EDF Energy shut down four nuclear reactors last month after a defect in one of its Heysham 1 reactors had been discovered

EDF to restart nuclear reactors

Four nuclear reactors operated by EDF Energy, shut down last month after a defect had been discovered in one of them, will be put back online, EDF said.

Although investigations are still underway, EDF Energy is positive it will be able to restart the reactors between end of October and December.

"Depending on the progress of the programme and any necessary modifications, the company expects there to be a phased return to service between the end of October and the end of December, 2014,” EDF said in a statement.

"Dates for returning the stations to service depend on the findings and completion of the inspections. EDF Energy will give further updates on the progress of the programme when it is able."

Two reactors at Heysham 1 and two in Hartlepool were switched off after a crack was discovered in one of the Heysham 1 reactors during a regular inspection. The crack in the boiler spine of the reactor, a metal tube supporting the weight of the reactor, prompted closure of the other three reactors with identical design.

EDF said the fault discovered is specific for this particular design and doesn’t affect its other nuclear reactors.

The Heysham 1 and Hartlepool reactors provide about 10 per cent of the UK's nuclear capacity, enough to supply three million homes. The closure thus put additional pressure on National Grid, as it is facing uncertainty over electricity supply over the upcoming winter.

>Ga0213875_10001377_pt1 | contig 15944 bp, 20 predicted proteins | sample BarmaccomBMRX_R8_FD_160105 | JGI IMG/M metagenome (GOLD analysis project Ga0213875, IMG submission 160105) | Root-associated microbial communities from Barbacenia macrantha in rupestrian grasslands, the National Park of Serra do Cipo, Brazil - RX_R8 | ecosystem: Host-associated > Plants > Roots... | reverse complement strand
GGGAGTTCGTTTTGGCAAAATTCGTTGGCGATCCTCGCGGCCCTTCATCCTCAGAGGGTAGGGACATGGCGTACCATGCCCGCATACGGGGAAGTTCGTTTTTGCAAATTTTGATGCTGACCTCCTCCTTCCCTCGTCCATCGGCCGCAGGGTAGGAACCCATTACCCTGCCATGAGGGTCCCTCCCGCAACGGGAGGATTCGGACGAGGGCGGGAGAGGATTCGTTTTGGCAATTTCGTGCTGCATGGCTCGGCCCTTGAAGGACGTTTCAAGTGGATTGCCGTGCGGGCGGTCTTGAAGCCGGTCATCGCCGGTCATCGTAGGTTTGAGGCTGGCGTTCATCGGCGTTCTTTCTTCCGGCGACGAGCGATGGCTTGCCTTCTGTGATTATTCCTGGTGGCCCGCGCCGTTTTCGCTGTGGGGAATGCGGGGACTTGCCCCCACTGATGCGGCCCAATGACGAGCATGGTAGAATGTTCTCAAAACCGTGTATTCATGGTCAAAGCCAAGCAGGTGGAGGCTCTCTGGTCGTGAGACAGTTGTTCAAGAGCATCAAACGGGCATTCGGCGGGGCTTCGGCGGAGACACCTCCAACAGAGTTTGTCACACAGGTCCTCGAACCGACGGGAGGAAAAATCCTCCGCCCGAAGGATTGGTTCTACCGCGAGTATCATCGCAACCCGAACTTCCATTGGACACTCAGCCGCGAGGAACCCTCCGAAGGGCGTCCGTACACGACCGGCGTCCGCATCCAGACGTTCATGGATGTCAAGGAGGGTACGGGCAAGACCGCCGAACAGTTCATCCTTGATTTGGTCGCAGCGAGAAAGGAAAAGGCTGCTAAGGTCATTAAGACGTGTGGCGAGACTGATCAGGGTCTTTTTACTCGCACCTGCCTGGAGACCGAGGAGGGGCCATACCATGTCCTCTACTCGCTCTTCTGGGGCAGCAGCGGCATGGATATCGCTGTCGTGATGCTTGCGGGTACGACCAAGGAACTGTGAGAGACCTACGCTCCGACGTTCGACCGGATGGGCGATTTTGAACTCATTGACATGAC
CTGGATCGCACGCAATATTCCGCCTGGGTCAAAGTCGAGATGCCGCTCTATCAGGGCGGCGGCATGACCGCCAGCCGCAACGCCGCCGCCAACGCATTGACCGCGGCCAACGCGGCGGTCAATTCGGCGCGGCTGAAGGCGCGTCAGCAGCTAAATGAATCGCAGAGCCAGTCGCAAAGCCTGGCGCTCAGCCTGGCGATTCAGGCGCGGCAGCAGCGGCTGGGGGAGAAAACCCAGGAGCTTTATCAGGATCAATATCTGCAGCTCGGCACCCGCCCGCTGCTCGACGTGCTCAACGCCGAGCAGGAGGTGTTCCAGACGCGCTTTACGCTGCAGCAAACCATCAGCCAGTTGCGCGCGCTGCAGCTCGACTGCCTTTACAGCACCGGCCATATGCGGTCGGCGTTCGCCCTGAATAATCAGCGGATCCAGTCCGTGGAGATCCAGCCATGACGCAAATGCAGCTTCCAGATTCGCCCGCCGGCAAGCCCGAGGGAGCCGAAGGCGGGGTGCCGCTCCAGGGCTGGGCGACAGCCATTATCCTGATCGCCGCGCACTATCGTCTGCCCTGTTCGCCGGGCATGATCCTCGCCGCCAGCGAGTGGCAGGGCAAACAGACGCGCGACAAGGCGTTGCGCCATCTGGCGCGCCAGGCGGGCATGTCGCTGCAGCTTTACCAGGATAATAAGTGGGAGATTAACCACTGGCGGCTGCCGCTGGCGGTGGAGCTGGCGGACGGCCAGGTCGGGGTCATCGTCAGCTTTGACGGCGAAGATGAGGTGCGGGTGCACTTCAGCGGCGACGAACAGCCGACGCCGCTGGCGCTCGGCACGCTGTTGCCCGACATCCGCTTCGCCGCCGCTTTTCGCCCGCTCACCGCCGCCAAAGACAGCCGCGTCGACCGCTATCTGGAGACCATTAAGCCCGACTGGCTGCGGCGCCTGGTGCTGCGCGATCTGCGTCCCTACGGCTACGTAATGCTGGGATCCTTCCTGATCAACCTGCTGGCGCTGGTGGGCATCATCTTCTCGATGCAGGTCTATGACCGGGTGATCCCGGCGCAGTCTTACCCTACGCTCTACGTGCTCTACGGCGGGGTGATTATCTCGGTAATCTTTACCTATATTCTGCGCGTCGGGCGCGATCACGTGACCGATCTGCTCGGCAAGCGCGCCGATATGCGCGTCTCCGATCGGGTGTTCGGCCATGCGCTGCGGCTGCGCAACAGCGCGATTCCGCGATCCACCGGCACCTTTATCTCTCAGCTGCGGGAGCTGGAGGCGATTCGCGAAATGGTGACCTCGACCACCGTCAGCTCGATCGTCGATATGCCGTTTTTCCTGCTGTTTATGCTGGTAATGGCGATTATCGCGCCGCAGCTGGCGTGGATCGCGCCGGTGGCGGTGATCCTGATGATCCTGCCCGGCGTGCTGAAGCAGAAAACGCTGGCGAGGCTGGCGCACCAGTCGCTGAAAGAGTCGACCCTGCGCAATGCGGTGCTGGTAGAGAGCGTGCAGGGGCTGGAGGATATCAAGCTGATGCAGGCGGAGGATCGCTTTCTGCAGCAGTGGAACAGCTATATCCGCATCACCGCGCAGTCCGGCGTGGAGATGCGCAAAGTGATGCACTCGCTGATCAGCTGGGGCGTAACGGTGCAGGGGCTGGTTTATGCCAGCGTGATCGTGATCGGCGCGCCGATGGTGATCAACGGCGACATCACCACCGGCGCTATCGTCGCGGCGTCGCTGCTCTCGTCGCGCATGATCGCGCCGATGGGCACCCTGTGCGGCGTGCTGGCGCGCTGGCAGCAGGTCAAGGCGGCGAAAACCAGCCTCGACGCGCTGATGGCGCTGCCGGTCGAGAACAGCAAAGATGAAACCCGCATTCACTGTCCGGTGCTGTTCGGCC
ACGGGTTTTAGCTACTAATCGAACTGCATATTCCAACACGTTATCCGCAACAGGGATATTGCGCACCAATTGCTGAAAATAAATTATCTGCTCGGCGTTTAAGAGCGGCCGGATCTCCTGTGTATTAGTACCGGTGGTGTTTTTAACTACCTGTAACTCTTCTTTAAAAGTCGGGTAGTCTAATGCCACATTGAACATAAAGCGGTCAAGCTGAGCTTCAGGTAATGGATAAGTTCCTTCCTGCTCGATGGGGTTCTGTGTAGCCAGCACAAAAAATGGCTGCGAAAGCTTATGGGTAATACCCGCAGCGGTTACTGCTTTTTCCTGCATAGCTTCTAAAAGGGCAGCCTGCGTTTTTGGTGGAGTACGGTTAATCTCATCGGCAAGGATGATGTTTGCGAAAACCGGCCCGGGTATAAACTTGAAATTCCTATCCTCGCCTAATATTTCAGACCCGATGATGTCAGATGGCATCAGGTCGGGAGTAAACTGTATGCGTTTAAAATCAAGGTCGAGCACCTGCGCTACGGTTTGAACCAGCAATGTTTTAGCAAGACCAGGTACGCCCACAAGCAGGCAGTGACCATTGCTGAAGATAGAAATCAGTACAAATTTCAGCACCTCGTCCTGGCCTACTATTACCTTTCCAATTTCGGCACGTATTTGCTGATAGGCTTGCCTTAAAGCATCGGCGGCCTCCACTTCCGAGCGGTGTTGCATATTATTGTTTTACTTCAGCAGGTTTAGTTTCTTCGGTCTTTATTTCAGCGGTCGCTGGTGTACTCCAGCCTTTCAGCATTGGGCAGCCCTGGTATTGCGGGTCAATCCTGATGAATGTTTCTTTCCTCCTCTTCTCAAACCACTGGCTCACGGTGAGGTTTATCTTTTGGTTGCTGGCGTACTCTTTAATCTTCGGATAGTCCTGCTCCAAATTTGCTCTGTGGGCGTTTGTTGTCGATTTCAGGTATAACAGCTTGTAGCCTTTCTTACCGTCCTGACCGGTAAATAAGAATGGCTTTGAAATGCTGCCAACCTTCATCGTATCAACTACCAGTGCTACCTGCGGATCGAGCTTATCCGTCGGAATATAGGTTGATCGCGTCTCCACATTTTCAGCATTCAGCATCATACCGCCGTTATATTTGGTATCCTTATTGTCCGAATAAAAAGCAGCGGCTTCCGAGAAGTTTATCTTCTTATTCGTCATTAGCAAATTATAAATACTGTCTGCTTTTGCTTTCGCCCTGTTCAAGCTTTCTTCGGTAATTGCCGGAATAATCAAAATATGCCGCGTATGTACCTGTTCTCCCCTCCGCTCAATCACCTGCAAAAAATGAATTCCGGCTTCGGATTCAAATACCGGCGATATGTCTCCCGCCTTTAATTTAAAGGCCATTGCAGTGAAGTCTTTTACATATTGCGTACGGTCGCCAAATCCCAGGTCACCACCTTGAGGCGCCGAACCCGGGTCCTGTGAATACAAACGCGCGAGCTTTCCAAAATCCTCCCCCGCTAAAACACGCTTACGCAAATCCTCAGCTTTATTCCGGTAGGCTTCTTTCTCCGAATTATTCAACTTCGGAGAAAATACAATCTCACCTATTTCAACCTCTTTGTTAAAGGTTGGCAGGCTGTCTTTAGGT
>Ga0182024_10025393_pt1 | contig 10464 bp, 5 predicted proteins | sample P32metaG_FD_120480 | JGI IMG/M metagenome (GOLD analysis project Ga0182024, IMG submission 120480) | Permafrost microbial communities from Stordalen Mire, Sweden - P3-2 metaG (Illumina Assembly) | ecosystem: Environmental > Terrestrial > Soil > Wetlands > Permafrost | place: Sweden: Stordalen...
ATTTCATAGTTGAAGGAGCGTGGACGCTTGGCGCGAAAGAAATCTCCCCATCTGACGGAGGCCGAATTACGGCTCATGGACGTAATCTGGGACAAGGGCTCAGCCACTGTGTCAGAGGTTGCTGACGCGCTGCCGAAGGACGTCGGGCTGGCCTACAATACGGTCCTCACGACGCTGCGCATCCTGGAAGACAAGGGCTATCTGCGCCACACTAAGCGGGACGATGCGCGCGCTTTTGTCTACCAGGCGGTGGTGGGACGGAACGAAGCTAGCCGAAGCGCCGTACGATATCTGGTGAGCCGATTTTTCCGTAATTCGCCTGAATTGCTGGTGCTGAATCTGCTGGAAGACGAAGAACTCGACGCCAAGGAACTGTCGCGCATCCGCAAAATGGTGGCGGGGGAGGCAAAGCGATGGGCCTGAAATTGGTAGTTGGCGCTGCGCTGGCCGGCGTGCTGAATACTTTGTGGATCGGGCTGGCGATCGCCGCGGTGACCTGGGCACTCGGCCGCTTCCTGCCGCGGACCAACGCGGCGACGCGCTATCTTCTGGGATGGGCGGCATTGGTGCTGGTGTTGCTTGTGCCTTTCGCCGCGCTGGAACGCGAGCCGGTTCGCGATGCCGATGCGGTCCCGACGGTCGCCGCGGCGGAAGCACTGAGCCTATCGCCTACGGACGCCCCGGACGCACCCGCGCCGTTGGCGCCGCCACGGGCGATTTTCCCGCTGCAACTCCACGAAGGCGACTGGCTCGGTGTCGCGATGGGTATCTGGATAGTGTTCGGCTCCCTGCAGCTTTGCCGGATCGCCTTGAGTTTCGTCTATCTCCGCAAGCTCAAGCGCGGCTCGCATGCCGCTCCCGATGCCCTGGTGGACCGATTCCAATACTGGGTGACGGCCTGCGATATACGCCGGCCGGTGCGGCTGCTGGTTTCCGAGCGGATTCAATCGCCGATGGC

Earlier this week, National Grid said it would pay mothballed generators to be online over the period.

EDF Energy’s engineers are now investigating the cause of the Heysham 1 defect and designing mitigation measures to fix the crack in the boiler spine. As part of the measures, they will have to develop a safety case for reopening the boilers, which will have to be presented to the Office for Nuclear Regulation before the reactors can be given the final go-ahead for the restart.

The French-owned EDF Energy also operates nuclear plants at Torness in Dunbar, Hunterston B in West Kilbride, Scotland, Sizewell B in Suffolk, Hinkley Point B in Somerset, and Dungeness in Kent.

The firm is leading a consortium which plans to build the new £16bn Hinkley Point C nuclear plant in Somerset, due to be completed in 2024.

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